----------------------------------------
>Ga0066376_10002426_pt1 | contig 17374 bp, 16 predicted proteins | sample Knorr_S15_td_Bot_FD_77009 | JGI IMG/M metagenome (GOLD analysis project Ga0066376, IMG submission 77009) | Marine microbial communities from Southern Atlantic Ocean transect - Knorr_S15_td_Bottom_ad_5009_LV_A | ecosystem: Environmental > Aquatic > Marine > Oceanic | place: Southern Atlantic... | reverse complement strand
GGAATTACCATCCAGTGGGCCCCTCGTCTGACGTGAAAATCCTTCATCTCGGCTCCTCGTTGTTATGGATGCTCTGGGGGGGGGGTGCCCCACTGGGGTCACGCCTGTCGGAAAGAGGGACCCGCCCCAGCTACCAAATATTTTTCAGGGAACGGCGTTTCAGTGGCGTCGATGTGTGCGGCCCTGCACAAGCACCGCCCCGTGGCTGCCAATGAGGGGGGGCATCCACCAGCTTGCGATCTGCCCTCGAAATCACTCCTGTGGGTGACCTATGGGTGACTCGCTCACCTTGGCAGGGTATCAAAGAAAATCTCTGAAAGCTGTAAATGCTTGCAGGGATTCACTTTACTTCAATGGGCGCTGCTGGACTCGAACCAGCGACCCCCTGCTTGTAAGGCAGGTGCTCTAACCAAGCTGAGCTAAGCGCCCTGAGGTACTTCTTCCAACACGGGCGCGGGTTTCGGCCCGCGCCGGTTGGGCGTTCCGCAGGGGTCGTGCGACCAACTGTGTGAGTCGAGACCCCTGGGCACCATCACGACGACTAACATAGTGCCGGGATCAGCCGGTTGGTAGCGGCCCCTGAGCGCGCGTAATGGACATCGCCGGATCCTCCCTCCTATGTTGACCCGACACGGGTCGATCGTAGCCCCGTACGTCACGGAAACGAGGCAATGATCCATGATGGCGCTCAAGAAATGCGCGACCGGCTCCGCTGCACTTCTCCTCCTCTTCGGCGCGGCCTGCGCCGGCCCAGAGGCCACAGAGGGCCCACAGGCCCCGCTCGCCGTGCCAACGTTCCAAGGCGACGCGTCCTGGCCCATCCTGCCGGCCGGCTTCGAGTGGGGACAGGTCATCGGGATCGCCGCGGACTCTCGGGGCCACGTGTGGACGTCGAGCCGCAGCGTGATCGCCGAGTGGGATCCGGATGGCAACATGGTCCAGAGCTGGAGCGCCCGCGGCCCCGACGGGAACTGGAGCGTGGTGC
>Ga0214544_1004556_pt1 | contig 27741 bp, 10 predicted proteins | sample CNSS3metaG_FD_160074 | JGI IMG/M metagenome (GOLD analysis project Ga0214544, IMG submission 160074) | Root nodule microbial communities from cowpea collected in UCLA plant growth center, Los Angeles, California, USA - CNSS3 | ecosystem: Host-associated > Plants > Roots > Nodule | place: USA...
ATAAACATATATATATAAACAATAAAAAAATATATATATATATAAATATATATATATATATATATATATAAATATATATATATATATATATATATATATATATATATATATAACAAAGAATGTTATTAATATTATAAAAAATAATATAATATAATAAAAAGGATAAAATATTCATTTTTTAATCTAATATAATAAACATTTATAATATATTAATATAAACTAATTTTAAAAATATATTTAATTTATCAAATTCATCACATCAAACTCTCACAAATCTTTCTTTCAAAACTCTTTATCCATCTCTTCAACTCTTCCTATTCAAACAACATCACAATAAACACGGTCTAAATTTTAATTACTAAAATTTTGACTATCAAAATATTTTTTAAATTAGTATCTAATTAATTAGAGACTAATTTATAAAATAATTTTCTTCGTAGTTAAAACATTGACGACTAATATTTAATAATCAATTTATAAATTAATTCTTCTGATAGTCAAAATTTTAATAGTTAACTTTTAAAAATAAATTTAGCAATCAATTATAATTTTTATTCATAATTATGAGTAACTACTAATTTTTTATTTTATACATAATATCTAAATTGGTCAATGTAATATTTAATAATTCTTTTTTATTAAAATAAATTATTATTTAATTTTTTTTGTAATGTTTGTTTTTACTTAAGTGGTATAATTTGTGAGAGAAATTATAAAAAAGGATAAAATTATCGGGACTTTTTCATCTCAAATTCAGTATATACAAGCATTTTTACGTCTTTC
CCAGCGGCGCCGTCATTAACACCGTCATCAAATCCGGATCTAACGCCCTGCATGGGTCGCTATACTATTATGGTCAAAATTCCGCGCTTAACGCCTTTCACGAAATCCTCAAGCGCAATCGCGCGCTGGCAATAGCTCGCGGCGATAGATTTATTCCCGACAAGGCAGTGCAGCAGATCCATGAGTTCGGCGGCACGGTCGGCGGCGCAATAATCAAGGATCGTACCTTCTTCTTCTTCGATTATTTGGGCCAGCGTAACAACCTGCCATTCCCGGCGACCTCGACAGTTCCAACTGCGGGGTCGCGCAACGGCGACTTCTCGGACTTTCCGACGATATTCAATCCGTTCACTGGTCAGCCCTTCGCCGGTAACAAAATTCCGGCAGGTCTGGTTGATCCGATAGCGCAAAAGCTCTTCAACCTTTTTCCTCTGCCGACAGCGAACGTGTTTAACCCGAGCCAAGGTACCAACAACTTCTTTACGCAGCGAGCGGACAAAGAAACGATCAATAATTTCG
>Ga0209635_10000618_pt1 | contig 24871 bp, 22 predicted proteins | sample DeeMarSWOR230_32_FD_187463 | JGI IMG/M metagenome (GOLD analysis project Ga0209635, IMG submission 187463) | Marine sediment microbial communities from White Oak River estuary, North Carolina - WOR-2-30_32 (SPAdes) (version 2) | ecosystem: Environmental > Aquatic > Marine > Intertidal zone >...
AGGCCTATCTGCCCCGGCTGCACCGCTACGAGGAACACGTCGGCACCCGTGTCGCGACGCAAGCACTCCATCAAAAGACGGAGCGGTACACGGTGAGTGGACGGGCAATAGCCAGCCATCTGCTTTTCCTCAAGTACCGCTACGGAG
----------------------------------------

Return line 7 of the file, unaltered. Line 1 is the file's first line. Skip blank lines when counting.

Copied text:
AGGCCTATCTGCCCCGGCTGCACCGCTACGAGGAACACGTCGGCACCCGTGTCGCGACGCAAGCACTCCATCAAAAGACGGAGCGGTACACGGTGAGTGGACGGGCAATAGCCAGCCATCTGCTTTTCCTCAAGTACCGCTACGGAG